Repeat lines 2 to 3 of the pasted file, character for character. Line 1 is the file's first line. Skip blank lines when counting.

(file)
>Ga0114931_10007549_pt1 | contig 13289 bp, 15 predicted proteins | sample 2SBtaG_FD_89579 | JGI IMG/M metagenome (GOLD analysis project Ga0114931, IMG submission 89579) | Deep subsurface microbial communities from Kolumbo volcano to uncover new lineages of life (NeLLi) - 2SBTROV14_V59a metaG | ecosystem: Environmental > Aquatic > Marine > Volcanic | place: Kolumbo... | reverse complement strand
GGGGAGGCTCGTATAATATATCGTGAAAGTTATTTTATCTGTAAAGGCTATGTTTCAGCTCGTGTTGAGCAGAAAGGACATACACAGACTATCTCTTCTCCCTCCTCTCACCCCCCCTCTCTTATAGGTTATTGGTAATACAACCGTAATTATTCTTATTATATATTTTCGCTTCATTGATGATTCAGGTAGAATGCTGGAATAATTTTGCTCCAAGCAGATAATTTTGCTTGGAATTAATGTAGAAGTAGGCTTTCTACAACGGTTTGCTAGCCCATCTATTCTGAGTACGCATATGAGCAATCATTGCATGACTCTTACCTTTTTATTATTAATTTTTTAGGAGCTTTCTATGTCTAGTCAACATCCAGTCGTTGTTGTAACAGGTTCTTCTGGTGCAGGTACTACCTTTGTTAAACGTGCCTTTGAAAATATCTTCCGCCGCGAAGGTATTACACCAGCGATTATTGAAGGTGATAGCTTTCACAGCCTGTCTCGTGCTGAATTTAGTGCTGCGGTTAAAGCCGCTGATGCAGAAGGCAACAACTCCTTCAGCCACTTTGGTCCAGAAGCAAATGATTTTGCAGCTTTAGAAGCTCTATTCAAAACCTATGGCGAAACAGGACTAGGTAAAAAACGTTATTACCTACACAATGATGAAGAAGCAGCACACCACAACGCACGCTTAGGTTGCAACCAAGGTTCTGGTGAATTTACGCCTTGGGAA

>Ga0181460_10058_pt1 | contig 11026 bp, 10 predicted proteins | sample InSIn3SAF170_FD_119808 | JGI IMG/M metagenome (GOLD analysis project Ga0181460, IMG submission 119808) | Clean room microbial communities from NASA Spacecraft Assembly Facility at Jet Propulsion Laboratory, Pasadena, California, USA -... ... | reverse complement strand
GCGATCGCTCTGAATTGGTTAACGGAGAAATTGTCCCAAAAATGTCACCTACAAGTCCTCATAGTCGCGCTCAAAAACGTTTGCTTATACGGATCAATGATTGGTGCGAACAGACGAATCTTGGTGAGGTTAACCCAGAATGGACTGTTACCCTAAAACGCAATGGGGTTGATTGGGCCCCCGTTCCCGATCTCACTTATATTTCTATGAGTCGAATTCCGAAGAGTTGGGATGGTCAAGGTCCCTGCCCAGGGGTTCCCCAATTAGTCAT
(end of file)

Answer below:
GGGGAGGCTCGTATAATATATCGTGAAAGTTATTTTATCTGTAAAGGCTATGTTTCAGCTCGTGTTGAGCAGAAAGGACATACACAGACTATCTCTTCTCCCTCCTCTCACCCCCCCTCTCTTATAGGTTATTGGTAATACAACCGTAATTATTCTTATTATATATTTTCGCTTCATTGATGATTCAGGTAGAATGCTGGAATAATTTTGCTCCAAGCAGATAATTTTGCTTGGAATTAATGTAGAAGTAGGCTTTCTACAACGGTTTGCTAGCCCATCTATTCTGAGTACGCATATGAGCAATCATTGCATGACTCTTACCTTTTTATTATTAATTTTTTAGGAGCTTTCTATGTCTAGTCAACATCCAGTCGTTGTTGTAACAGGTTCTTCTGGTGCAGGTACTACCTTTGTTAAACGTGCCTTTGAAAATATCTTCCGCCGCGAAGGTATTACACCAGCGATTATTGAAGGTGATAGCTTTCACAGCCTGTCTCGTGCTGAATTTAGTGCTGCGGTTAAAGCCGCTGATGCAGAAGGCAACAACTCCTTCAGCCACTTTGGTCCAGAAGCAAATGATTTTGCAGCTTTAGAAGCTCTATTCAAAACCTATGGCGAAACAGGACTAGGTAAAAAACGTTATTACCTACACAATGATGAAGAAGCAGCACACCACAACGCACGCTTAGGTTGCAACCAAGGTTCTGGTGAATTTACGCCTTGGGAA

>Ga0181460_10058_pt1 | contig 11026 bp, 10 predicted proteins | sample InSIn3SAF170_FD_119808 | JGI IMG/M metagenome (GOLD analysis project Ga0181460, IMG submission 119808) | Clean room microbial communities from NASA Spacecraft Assembly Facility at Jet Propulsion Laboratory, Pasadena, California, USA -... ... | reverse complement strand